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Divided We Stand

Divided We Stand
New book about the 2020 election.

Sunday, August 22, 2010

CA: Whitman and Fiorina Have Different Strategies

At the Los Angeles Times, Maeve Reston and Seema Mehta make a very shrewd point about strategic differences between Meg Whitman and Carly Fiorina:
Whitman has tested the patience of conservatives by edging toward moderate positions on such divisive issues as immigration and the proposed rollback of the state's global warming law. Though she made no mention of these topics during her Friday night speech, delegates were buzzing about her shifting tones throughout the weekend.

Fiorina, by contrast, has not wavered from the strong conservative stances she took in the primary, including support for the Arizona law and for repealing the federal healthcare bill. ... On Saturday, Fiorina fired up the party faithful by criticizing Boxer's "left-wing ideology" and promising to end her rival's "28-year-long reign." Fiorina's relentless efforts to boost turnout among the most loyal Republicans — and Whitman's overtures toward moderate voters — have been reflected in recent polling. In a July survey by the Public Policy Institute of California, Fiorina showed greater strength than Whitman among Republican voters, while Whitman had more support from Democrats and Californians who described themselves as liberal.

Mark Baldassare, who heads the institute, said the different strategies employed by the campaigns illustrate the candidates' differing needs and campaign finances. Whitman is a billionaire who has spent $104 million of her own wealth on her campaign. Fiorina, though a multimillionaire, has struggled to catch up with Boxer's fundraising.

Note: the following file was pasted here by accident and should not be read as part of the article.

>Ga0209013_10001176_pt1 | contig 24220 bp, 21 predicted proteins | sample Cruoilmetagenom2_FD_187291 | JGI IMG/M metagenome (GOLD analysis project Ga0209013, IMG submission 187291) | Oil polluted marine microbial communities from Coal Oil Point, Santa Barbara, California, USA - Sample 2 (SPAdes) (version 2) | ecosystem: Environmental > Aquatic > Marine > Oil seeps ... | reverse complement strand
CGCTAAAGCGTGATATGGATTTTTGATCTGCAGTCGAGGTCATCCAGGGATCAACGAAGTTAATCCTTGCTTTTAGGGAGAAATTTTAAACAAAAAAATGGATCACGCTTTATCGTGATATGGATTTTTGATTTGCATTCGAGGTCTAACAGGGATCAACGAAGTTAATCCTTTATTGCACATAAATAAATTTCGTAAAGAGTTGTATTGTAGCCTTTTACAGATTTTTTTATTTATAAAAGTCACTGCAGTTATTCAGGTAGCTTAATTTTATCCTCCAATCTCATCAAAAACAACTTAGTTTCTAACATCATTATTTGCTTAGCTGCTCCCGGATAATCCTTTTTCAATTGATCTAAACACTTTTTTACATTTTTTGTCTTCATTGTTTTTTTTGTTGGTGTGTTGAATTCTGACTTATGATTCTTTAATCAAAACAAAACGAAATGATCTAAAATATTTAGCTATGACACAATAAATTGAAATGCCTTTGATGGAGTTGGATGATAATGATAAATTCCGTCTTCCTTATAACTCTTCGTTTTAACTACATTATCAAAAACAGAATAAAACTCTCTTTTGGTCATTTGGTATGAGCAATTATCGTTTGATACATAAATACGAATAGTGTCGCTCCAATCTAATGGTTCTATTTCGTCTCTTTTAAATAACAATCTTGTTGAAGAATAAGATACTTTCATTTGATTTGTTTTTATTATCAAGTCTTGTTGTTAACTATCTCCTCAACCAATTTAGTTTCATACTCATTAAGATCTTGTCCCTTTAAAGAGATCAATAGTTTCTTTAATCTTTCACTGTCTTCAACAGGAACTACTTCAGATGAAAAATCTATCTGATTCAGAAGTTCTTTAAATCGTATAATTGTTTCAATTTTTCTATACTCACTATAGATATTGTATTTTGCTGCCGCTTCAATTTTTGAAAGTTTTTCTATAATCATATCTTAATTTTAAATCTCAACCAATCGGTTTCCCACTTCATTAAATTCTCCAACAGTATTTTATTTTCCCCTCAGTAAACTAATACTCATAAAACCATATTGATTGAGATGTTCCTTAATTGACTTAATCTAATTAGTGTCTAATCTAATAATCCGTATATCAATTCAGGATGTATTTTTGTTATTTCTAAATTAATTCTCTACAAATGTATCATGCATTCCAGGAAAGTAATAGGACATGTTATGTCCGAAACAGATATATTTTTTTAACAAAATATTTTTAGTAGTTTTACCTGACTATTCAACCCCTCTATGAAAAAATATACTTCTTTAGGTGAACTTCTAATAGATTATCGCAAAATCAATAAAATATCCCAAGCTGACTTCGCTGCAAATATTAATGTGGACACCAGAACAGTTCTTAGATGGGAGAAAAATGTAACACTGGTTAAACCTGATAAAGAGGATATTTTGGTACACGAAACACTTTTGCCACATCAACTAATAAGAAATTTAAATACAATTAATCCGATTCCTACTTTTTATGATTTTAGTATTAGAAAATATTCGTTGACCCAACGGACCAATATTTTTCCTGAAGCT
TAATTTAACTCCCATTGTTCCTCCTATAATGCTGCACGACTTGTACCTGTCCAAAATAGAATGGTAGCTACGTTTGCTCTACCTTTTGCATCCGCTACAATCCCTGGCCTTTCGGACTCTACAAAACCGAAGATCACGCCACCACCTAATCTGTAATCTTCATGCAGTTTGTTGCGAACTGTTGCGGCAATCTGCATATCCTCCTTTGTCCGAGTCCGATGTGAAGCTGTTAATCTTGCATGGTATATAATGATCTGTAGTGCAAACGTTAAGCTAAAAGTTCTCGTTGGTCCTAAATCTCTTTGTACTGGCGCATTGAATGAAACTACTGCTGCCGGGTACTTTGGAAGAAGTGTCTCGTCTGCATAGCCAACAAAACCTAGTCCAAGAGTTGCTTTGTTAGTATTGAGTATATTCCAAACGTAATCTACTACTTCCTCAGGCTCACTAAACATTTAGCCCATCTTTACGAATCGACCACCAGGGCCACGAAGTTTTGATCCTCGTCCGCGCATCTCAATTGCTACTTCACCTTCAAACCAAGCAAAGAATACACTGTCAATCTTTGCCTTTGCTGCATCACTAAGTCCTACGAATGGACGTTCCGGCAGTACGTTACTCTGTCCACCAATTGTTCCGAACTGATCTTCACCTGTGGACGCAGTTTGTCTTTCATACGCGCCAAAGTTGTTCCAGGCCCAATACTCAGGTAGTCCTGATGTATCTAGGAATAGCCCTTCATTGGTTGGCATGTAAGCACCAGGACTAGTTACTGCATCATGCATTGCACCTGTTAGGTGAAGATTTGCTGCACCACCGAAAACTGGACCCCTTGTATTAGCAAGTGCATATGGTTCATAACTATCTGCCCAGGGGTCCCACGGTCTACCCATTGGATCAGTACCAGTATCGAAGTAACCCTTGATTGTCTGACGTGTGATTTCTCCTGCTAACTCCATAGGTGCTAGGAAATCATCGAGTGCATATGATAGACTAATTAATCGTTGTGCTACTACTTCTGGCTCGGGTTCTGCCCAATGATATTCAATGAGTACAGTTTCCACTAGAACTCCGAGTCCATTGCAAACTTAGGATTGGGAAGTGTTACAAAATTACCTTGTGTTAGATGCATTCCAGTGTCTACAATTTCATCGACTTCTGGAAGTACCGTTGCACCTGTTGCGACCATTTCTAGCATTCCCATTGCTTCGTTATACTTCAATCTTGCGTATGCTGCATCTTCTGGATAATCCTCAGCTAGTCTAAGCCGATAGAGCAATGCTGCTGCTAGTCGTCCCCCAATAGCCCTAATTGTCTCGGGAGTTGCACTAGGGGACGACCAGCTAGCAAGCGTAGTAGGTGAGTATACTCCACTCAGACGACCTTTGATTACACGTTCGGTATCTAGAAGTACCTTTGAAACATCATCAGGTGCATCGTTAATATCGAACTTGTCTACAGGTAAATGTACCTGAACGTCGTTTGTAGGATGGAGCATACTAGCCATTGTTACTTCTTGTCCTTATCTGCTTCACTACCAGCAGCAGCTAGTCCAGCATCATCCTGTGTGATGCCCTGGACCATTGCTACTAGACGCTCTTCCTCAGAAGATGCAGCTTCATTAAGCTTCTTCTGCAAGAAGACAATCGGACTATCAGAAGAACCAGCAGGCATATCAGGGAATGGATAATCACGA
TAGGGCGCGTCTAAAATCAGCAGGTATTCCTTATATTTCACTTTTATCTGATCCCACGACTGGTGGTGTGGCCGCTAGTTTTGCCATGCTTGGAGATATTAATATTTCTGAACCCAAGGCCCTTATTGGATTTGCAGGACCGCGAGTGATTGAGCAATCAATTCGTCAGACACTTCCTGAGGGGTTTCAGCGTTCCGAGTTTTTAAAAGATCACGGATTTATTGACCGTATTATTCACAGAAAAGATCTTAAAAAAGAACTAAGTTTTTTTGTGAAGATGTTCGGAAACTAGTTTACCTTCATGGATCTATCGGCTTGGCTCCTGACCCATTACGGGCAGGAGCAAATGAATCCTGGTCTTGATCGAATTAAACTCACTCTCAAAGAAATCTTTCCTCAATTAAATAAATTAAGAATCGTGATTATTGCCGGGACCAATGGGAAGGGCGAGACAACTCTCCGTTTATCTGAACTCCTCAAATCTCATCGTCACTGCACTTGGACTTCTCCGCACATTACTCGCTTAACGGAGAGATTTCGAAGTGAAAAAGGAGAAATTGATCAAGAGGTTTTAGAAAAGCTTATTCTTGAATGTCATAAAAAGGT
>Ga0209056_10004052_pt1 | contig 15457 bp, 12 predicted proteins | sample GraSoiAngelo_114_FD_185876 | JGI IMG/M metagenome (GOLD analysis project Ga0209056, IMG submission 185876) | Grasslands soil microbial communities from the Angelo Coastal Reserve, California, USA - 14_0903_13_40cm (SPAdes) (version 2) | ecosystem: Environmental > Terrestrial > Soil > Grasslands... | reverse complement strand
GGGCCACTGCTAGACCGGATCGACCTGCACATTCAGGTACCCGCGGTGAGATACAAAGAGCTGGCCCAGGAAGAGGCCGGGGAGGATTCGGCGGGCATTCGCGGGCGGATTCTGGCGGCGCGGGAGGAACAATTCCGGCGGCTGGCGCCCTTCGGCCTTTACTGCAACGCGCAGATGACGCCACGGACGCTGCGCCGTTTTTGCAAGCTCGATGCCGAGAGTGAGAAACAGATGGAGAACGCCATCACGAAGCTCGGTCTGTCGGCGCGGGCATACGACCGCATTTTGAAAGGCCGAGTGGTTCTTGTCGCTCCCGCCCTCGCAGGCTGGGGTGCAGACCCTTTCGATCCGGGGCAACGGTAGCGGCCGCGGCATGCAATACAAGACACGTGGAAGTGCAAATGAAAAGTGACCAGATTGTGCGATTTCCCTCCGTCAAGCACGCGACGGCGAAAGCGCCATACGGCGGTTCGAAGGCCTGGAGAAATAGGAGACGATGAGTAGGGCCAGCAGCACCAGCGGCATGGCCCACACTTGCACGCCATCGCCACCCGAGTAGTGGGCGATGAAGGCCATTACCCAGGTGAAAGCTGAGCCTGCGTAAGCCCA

"They're in different places," he said. "Meg Whitman has the resources to run her own campaign the way she needs to, and I think Carly Fiorina is a candidate who needs to become part of the … national Republican Party's efforts to win seats in Congress this year."
More broadly, gubernatorial elections work on a different track from senatorial elections. The former often turn on non-ideological, state-specific issues while the latter inevitably involve polarizing distinctions between national Republicans and Democrats. That's why some very Democratic states (e.g., Hawaii, Rhode Island) have Republican governors, while some very Republican states (e.g., Wyoming, Kansas) have Democratic ones.

Whitman's money also has enabled her to help her fellow Republicans, as Dan Morain reports at the Sacramento Bee:

Unlike Democrats, Republican candidates see reason to hope that some of Meg Whitman's mega-millions, or at least her rich friends' money, will flow their way and float their boats.

Whitman is running as if Republicans make up a ticket, regularly appearing with candidates for other statewide offices including Lt. Gov. Abel Maldonado, Los Angeles District Attorney Steve Cooley, running for attorney general, and Sen. Tony Strickland, running for controller.

"She has made it clear that she doesn't want to go to Sacramento alone," said Bill Bloomfield, a major Southern California donor to Republicans nationally who is giving to Whitman, the California Republican Party, Maldonado and Strickland.

Whitman is paying particular attention to Strickland. She has donated $6,500 to the Ventura County Republican and headlined fundraisers for him in San Diego, Orange County and San Francisco. Importantly, she is telling her donors that she wants Strickland to be part of her team.